After leaving the mountains, we birded along the way to Port Antonio and stayed at Bay View Eco Lodge for two nights. We added Magnificent Frigatebird, Green-rumped Parrotlet, Jamaican Parakeet (formerly Olive-sided Parakeet), White-tailed Tropicbird, Black-billed Streamertail, the rare Jamaican Crow, and the Cuban race of American Kestrel. The area has beautiful scenery including the famous Blue Lagoon. To maintain one of Sherron's vacation traditions, the three of us walked along the sand and got our feet wet at Winnifred Beach.

The day before our departure, we returned to Kingston. Ricardo picked up his pretty five-year old daughter from school, and we all enjoyed ice cream cones for lunch at her favorite eatery. Since we had a late morning flight on the 23rd, Ricardo took us birding and also sightseeing at Port Royal. Once the home of infamous pirates, it had the reputation of being the richest and most notorious city in the world before Henry Morgan took control. About two-thirds of it slipped into the bay during the earthquake and resulting tsunami of 1692.

The airport in Kingston wasn't crowded and we were waved through customs in Atlanta. Unfortunately, the US government shutdown probably affected our scheduled flight leaving Atlanta because the assigned flight crew did not arrive on a previous flight. Instead of reaching Pittsburgh around 10 PM, we arrived around 12:30 AM. Of course, there was snow on the ground to greet us when we awoke in the morning.

Jamaican Birds seen January 16-23, 2019

Endemics in bold (29)

Life birds with asterisk * (39)

Total birds (111)

Least GrebeRed-billed Streamertail *
Pied-billed GrebeBlack-billed Streamertail *
Brown PelicanVervain Hummingbird *
Magnificent FrigatebirdBelted Kingfisher
White-tailed TropicbirdJamaican Tody *
Great Blue HeronJamaican Woodpecker*
Great EgretYellow-bellied Sapsucker
Tricolored HeronJamaican Elaenia*
Little Blue HeronGreater Antillean Elaenia *
Snowy EgretJamaican Pewee *
Cattle EgretSad Flycatcher *
Green HeronRufous-tailed Flycatcher *
Yellow-crowned Night-HeronStolid Flycatcher *
Glossy IbisGray Kingbird
Blue-winged TealLoggerhead Kingbird
Northern ShovelerJamaican Becard *
Turkey VultureJamaican Vireo *
American KestrelBlue Mountain Vireo *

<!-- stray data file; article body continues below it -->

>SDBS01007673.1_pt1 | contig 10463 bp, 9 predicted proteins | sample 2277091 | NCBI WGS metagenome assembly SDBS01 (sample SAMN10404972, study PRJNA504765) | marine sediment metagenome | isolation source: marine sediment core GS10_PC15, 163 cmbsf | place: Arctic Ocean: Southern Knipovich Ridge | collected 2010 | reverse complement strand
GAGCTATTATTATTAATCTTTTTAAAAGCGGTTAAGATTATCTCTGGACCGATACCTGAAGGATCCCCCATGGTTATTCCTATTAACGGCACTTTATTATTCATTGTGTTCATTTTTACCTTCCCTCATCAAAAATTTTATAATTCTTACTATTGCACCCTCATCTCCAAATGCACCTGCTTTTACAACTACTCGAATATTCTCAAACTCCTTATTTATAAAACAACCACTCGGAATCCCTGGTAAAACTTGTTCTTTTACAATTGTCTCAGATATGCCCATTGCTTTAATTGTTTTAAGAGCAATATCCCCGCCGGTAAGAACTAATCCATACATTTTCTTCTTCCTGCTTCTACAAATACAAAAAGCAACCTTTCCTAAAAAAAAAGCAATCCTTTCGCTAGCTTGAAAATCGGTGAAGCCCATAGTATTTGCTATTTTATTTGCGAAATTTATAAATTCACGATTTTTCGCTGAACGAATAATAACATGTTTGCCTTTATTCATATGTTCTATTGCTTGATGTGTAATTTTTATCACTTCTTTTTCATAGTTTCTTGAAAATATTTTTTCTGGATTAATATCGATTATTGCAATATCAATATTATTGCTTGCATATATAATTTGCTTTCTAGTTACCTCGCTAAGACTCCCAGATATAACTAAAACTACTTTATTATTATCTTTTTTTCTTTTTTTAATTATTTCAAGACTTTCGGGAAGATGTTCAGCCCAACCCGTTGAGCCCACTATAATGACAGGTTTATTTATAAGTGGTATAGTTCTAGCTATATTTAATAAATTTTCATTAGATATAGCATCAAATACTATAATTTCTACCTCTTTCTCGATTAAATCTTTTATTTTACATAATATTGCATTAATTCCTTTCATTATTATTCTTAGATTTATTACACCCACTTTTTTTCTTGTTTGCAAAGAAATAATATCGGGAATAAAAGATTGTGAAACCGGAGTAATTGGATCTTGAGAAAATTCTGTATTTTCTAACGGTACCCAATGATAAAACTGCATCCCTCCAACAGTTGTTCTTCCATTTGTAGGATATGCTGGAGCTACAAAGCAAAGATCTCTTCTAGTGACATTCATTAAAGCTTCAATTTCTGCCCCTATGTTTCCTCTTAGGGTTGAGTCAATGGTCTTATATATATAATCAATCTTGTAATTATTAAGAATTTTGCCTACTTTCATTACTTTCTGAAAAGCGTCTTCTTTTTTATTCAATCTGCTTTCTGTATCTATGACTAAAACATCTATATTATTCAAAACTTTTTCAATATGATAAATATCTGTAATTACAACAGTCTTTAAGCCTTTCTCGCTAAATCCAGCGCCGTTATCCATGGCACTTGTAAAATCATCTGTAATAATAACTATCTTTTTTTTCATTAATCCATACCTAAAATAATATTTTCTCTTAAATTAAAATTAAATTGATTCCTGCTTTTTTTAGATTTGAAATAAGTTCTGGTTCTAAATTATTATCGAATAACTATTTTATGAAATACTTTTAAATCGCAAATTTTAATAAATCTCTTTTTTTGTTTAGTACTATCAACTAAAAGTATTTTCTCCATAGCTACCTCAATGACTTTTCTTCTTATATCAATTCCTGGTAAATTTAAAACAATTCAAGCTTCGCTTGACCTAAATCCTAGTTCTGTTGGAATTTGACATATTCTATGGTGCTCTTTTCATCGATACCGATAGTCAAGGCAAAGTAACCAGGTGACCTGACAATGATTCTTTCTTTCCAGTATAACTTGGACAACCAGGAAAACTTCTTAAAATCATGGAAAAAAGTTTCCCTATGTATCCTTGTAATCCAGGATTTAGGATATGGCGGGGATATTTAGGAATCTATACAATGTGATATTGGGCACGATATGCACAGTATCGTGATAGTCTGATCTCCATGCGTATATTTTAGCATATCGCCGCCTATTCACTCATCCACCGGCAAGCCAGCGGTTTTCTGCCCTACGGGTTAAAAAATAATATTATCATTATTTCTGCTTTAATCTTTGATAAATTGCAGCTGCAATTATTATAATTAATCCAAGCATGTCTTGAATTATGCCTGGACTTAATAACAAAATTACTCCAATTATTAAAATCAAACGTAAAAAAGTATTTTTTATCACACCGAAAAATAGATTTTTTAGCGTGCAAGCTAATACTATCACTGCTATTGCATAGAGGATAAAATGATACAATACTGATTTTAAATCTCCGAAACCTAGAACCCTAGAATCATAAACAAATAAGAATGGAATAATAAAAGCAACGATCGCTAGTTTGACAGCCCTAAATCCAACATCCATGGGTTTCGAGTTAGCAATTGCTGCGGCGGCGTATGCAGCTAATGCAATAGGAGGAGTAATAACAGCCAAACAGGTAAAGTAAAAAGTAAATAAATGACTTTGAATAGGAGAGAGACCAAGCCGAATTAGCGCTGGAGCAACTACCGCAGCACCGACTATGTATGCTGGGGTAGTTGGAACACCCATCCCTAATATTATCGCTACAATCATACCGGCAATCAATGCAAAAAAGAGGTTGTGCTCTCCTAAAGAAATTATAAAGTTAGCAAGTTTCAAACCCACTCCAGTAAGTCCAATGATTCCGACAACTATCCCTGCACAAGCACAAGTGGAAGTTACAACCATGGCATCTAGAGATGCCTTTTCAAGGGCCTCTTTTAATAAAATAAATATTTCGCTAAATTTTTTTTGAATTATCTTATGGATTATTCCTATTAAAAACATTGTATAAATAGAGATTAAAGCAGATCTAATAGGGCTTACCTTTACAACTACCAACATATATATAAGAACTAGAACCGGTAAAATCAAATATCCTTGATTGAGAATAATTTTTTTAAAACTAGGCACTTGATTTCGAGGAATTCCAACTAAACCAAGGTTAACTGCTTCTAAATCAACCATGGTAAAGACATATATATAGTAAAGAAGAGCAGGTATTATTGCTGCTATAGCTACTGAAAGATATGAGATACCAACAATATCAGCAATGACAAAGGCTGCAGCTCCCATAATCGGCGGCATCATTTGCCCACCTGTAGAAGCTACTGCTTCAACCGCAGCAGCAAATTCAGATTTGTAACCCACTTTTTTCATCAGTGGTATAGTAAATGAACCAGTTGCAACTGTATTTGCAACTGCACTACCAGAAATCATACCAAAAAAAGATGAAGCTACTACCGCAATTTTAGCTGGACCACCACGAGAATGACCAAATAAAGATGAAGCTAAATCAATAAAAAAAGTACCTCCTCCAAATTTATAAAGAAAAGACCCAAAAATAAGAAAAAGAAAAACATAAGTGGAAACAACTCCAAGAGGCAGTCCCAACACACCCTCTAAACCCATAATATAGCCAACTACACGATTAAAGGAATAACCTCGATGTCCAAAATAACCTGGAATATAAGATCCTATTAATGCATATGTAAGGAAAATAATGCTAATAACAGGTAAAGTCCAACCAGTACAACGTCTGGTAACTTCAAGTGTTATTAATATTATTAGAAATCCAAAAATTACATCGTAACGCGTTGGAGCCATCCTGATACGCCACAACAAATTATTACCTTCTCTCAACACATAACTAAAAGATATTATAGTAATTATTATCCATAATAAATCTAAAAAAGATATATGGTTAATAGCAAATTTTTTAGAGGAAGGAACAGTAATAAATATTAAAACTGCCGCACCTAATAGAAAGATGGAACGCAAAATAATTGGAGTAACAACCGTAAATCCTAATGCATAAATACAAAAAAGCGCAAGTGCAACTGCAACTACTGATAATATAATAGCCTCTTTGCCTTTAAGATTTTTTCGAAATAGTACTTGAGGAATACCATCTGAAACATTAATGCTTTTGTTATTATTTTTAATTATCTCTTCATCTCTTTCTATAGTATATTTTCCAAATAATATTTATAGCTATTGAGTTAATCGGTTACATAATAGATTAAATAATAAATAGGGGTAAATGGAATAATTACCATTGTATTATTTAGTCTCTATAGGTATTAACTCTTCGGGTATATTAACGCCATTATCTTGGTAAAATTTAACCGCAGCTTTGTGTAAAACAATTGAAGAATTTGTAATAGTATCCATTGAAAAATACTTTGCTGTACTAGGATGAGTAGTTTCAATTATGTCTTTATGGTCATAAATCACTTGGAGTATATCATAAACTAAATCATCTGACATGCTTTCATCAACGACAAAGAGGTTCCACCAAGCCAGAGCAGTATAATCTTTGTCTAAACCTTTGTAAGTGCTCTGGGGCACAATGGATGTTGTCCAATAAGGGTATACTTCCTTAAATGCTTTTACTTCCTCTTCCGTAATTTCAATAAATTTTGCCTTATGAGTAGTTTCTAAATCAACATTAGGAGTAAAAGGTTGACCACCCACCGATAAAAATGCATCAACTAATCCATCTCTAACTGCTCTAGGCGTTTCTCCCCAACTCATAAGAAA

Peregrine FalconJamaican Crow *
OspreyCave Swallow
Red-tailed HawkRufous-throated Solitaire *
Purple GallinuleWhite-eyed Thrush *
Common GallinuleWhite-chinned Thrush *
Northern JacanaBahama Mockingbird
Black-necked StiltNorthern Mockingbird
KilldeerEuropean Starling
Greater YellowlegsBlue-winged Warbler
Lesser YellowlegsNorthern Parula
Spotted SandpiperYellow Warbler
Ruddy TurnstoneCape May Warbler
SanderlingBlack-throated Blue Warbler
Least SandpiperBlack-throated Green Warbler
Laughing GullYellow-throated Warbler
Royal TernPrairie Warbler
Rock PigeonPalm Warbler
White-crowned PigeonArrowhead Warbler *
Ring-tailed Pigeon *American Redstart
Mourning DoveWorm-eating Warbler
Zenaida DoveOvenbird
White-winged DoveBlack-and-white Warbler
Common Ground-DoveCommon Yellowthroat
Caribbean Dove *Bananaquit
Crested Quail-Dove *Jamaican Euphonia *
Ruddy Quail-Dove *Jamaican Spindalis *
Jamaican (Olive-throated) Parakeet *Yellow-faced Grassquit
Green-rumped Parrotlet *Black-faced Grassquit
Yellow-billed Parrot *Yellow-shouldered Grassquit *
Black-billed Parrot *Orangequit *
Jamaican Lizard-Cuckoo *Greater Antillean Bullfinch
Chestnut-bellied Cuckoo *Jamaican Blackbird *
Smooth-billed AniGreater Antillean Grackle *
Jamaican Owl *Great-tailed Grackle
Northern PotooJamaican Oriole *
White-collared SwiftYellow-crowned Bishop
Antillean Palm Swift *Scaly-breasted Munia
Jamaican Mango * 

Happy Birding!

— by Pat & Sherron Lynch

(Photo by Ricardo Miller of Arrowhead Birding)

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Mission of 3RBC

To gather in friendship, to enjoy the wonders of nature and to share our passion for birds!

© Photo Credits:
Sherron Lynch, Brian Shema, Chuck Tague